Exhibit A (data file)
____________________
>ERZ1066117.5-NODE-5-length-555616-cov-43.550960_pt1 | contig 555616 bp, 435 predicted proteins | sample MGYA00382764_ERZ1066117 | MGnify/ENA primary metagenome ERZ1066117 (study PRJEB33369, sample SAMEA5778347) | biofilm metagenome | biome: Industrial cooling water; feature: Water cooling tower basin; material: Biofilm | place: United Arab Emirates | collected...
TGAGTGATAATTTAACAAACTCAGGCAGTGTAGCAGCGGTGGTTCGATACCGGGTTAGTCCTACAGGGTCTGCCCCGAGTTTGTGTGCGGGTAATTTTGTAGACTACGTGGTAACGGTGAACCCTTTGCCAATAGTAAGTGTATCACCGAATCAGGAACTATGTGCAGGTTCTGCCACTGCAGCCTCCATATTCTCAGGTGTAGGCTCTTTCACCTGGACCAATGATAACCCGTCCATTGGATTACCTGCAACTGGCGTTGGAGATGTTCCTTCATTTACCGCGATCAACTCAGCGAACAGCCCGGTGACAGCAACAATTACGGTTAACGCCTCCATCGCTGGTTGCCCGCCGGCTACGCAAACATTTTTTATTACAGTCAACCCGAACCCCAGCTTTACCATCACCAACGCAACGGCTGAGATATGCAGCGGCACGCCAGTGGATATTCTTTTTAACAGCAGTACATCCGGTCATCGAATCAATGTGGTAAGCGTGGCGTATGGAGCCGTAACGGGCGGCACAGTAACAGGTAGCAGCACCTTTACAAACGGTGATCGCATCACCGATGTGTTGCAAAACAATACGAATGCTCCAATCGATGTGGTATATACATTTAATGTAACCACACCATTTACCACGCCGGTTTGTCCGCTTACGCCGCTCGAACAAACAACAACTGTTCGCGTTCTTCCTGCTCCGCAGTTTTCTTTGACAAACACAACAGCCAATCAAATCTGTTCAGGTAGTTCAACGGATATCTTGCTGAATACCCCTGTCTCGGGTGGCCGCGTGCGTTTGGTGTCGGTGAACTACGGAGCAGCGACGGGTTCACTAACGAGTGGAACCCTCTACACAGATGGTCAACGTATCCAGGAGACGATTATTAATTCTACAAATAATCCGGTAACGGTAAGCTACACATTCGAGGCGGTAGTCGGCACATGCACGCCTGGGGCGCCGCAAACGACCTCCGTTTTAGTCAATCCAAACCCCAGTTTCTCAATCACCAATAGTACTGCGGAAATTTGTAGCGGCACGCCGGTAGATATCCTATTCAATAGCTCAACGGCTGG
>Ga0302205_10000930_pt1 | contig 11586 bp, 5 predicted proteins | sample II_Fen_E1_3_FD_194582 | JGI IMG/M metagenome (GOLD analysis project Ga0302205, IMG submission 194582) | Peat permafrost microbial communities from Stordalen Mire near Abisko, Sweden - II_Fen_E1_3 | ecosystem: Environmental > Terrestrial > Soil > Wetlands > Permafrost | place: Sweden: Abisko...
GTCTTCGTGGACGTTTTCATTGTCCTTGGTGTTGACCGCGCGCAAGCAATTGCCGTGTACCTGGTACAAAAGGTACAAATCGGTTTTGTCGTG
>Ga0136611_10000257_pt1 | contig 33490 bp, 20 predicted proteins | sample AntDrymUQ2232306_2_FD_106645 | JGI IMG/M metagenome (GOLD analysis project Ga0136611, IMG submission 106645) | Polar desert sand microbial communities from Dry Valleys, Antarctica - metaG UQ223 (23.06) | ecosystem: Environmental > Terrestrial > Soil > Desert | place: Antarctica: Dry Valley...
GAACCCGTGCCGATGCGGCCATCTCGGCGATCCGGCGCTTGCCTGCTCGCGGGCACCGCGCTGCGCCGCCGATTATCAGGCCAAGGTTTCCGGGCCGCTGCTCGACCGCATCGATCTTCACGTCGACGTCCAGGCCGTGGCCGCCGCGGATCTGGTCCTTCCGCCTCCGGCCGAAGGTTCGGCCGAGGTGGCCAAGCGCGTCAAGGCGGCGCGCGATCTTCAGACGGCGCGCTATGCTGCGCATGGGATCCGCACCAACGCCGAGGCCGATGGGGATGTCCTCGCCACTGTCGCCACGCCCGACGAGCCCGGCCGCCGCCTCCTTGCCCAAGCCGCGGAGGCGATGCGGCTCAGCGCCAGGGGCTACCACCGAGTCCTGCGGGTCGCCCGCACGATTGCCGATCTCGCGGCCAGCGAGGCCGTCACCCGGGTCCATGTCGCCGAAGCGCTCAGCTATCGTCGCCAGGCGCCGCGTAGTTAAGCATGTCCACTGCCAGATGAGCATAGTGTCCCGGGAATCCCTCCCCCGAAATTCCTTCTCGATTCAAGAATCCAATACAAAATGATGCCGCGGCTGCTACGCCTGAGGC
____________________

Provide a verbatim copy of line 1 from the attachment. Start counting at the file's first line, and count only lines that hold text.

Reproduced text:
>ERZ1066117.5-NODE-5-length-555616-cov-43.550960_pt1 | contig 555616 bp, 435 predicted proteins | sample MGYA00382764_ERZ1066117 | MGnify/ENA primary metagenome ERZ1066117 (study PRJEB33369, sample SAMEA5778347) | biofilm metagenome | biome: Industrial cooling water; feature: Water cooling tower basin; material: Biofilm | place: United Arab Emirates | collected...